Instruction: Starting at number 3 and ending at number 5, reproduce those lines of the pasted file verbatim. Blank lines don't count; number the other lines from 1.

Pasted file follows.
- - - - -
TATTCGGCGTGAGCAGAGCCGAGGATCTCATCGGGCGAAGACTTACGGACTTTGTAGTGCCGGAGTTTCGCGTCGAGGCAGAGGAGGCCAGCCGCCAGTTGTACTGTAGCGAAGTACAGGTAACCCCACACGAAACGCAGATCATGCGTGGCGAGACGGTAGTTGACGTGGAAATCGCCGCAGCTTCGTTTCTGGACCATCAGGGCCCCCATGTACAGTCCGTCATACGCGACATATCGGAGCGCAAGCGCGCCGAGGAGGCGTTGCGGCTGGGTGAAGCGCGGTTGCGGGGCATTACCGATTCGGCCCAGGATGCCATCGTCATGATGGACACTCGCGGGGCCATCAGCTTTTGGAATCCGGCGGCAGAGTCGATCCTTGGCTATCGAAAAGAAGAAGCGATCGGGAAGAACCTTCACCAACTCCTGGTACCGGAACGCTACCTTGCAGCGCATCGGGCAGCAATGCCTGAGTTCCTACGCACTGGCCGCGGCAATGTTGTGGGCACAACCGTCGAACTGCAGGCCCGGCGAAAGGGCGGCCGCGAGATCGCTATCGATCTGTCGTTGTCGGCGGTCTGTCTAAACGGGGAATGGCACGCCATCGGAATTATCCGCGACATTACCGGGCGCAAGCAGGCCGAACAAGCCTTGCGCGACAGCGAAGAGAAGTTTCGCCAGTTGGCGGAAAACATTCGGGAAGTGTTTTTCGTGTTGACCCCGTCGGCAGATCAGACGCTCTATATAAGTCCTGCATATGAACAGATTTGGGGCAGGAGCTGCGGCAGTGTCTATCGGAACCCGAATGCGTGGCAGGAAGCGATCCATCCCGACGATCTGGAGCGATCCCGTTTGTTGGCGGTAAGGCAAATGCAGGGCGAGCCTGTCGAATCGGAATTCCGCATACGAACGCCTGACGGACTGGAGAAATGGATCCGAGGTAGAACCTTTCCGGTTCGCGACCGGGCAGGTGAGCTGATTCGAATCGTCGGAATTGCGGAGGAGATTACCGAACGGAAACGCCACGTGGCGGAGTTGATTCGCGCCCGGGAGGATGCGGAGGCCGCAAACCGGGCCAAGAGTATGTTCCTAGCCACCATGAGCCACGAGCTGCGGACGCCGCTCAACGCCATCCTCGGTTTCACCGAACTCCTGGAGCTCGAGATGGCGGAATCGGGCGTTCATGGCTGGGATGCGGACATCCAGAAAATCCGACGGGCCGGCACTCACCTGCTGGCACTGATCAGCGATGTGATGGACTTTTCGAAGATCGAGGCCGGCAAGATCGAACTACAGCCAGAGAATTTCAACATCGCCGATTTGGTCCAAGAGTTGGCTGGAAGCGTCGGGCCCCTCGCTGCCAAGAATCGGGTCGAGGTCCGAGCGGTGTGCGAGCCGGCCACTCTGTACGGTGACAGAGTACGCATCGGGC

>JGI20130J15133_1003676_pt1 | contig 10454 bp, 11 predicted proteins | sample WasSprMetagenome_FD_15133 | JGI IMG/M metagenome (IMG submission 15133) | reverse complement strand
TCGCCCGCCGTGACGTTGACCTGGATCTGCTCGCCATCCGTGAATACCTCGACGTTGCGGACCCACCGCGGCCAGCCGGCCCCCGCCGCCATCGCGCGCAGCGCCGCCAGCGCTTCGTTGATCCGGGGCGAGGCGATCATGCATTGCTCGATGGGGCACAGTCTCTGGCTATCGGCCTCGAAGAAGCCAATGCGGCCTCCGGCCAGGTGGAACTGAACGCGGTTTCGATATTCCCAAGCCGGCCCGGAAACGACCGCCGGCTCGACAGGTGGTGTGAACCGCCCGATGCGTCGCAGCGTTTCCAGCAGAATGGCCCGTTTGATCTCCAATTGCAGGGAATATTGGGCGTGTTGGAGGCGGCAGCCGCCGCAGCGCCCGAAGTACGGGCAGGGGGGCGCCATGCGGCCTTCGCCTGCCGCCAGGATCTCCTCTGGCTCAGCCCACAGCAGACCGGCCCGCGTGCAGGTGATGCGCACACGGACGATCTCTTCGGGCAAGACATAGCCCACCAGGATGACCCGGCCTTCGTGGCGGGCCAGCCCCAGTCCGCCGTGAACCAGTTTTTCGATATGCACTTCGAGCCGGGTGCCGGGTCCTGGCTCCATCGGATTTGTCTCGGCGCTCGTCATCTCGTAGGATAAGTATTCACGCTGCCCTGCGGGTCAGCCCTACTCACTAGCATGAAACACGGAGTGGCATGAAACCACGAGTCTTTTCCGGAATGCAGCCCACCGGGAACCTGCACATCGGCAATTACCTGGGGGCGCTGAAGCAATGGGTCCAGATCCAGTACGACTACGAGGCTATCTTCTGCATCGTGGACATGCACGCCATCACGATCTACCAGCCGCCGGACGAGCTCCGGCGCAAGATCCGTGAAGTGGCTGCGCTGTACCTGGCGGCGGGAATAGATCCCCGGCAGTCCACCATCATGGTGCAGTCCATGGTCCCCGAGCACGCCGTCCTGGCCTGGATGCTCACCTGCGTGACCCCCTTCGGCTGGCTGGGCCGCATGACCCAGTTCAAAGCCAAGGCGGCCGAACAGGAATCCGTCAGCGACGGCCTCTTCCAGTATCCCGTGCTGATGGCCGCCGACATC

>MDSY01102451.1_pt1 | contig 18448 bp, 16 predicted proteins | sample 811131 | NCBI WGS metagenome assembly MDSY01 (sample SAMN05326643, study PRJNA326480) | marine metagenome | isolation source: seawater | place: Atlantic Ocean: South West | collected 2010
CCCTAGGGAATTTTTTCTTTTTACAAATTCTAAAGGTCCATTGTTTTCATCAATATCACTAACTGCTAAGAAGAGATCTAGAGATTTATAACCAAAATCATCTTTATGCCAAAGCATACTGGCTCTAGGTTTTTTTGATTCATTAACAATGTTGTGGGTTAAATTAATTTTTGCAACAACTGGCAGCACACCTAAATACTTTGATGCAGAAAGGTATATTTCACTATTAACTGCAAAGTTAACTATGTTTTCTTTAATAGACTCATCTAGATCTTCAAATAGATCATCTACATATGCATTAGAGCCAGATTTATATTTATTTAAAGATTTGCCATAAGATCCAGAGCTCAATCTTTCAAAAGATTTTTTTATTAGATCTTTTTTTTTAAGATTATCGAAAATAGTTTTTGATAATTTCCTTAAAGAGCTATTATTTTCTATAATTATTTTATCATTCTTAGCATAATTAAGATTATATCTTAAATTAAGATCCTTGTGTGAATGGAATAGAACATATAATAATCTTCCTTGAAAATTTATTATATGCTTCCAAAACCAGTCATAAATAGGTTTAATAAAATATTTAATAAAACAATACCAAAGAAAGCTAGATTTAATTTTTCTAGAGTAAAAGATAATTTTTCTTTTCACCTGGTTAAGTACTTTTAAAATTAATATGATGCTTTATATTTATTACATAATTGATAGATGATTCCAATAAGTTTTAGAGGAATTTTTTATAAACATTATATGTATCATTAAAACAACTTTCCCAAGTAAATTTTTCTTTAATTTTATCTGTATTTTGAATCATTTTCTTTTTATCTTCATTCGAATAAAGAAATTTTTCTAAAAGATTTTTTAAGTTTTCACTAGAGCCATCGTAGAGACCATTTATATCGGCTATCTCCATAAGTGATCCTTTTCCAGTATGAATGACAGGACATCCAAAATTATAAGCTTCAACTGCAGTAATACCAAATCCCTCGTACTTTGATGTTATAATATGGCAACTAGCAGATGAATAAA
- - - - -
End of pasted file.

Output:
TCGCCCGCCGTGACGTTGACCTGGATCTGCTCGCCATCCGTGAATACCTCGACGTTGCGGACCCACCGCGGCCAGCCGGCCCCCGCCGCCATCGCGCGCAGCGCCGCCAGCGCTTCGTTGATCCGGGGCGAGGCGATCATGCATTGCTCGATGGGGCACAGTCTCTGGCTATCGGCCTCGAAGAAGCCAATGCGGCCTCCGGCCAGGTGGAACTGAACGCGGTTTCGATATTCCCAAGCCGGCCCGGAAACGACCGCCGGCTCGACAGGTGGTGTGAACCGCCCGATGCGTCGCAGCGTTTCCAGCAGAATGGCCCGTTTGATCTCCAATTGCAGGGAATATTGGGCGTGTTGGAGGCGGCAGCCGCCGCAGCGCCCGAAGTACGGGCAGGGGGGCGCCATGCGGCCTTCGCCTGCCGCCAGGATCTCCTCTGGCTCAGCCCACAGCAGACCGGCCCGCGTGCAGGTGATGCGCACACGGACGATCTCTTCGGGCAAGACATAGCCCACCAGGATGACCCGGCCTTCGTGGCGGGCCAGCCCCAGTCCGCCGTGAACCAGTTTTTCGATATGCACTTCGAGCCGGGTGCCGGGTCCTGGCTCCATCGGATTTGTCTCGGCGCTCGTCATCTCGTAGGATAAGTATTCACGCTGCCCTGCGGGTCAGCCCTACTCACTAGCATGAAACACGGAGTGGCATGAAACCACGAGTCTTTTCCGGAATGCAGCCCACCGGGAACCTGCACATCGGCAATTACCTGGGGGCGCTGAAGCAATGGGTCCAGATCCAGTACGACTACGAGGCTATCTTCTGCATCGTGGACATGCACGCCATCACGATCTACCAGCCGCCGGACGAGCTCCGGCGCAAGATCCGTGAAGTGGCTGCGCTGTACCTGGCGGCGGGAATAGATCCCCGGCAGTCCACCATCATGGTGCAGTCCATGGTCCCCGAGCACGCCGTCCTGGCCTGGATGCTCACCTGCGTGACCCCCTTCGGCTGGCTGGGCCGCATGACCCAGTTCAAAGCCAAGGCGGCCGAACAGGAATCCGTCAGCGACGGCCTCTTCCAGTATCCCGTGCTGATGGCCGCCGACATC

>MDSY01102451.1_pt1 | contig 18448 bp, 16 predicted proteins | sample 811131 | NCBI WGS metagenome assembly MDSY01 (sample SAMN05326643, study PRJNA326480) | marine metagenome | isolation source: seawater | place: Atlantic Ocean: South West | collected 2010
CCCTAGGGAATTTTTTCTTTTTACAAATTCTAAAGGTCCATTGTTTTCATCAATATCACTAACTGCTAAGAAGAGATCTAGAGATTTATAACCAAAATCATCTTTATGCCAAAGCATACTGGCTCTAGGTTTTTTTGATTCATTAACAATGTTGTGGGTTAAATTAATTTTTGCAACAACTGGCAGCACACCTAAATACTTTGATGCAGAAAGGTATATTTCACTATTAACTGCAAAGTTAACTATGTTTTCTTTAATAGACTCATCTAGATCTTCAAATAGATCATCTACATATGCATTAGAGCCAGATTTATATTTATTTAAAGATTTGCCATAAGATCCAGAGCTCAATCTTTCAAAAGATTTTTTTATTAGATCTTTTTTTTTAAGATTATCGAAAATAGTTTTTGATAATTTCCTTAAAGAGCTATTATTTTCTATAATTATTTTATCATTCTTAGCATAATTAAGATTATATCTTAAATTAAGATCCTTGTGTGAATGGAATAGAACATATAATAATCTTCCTTGAAAATTTATTATATGCTTCCAAAACCAGTCATAAATAGGTTTAATAAAATATTTAATAAAACAATACCAAAGAAAGCTAGATTTAATTTTTCTAGAGTAAAAGATAATTTTTCTTTTCACCTGGTTAAGTACTTTTAAAATTAATATGATGCTTTATATTTATTACATAATTGATAGATGATTCCAATAAGTTTTAGAGGAATTTTTTATAAACATTATATGTATCATTAAAACAACTTTCCCAAGTAAATTTTTCTTTAATTTTATCTGTATTTTGAATCATTTTCTTTTTATCTTCATTCGAATAAAGAAATTTTTCTAAAAGATTTTTTAAGTTTTCACTAGAGCCATCGTAGAGACCATTTATATCGGCTATCTCCATAAGTGATCCTTTTCCAGTATGAATGACAGGACATCCAAAATTATAAGCTTCAACTGCAGTAATACCAAATCCCTCGTACTTTGATGTTATAATATGGCAACTAGCAGATGAATAAA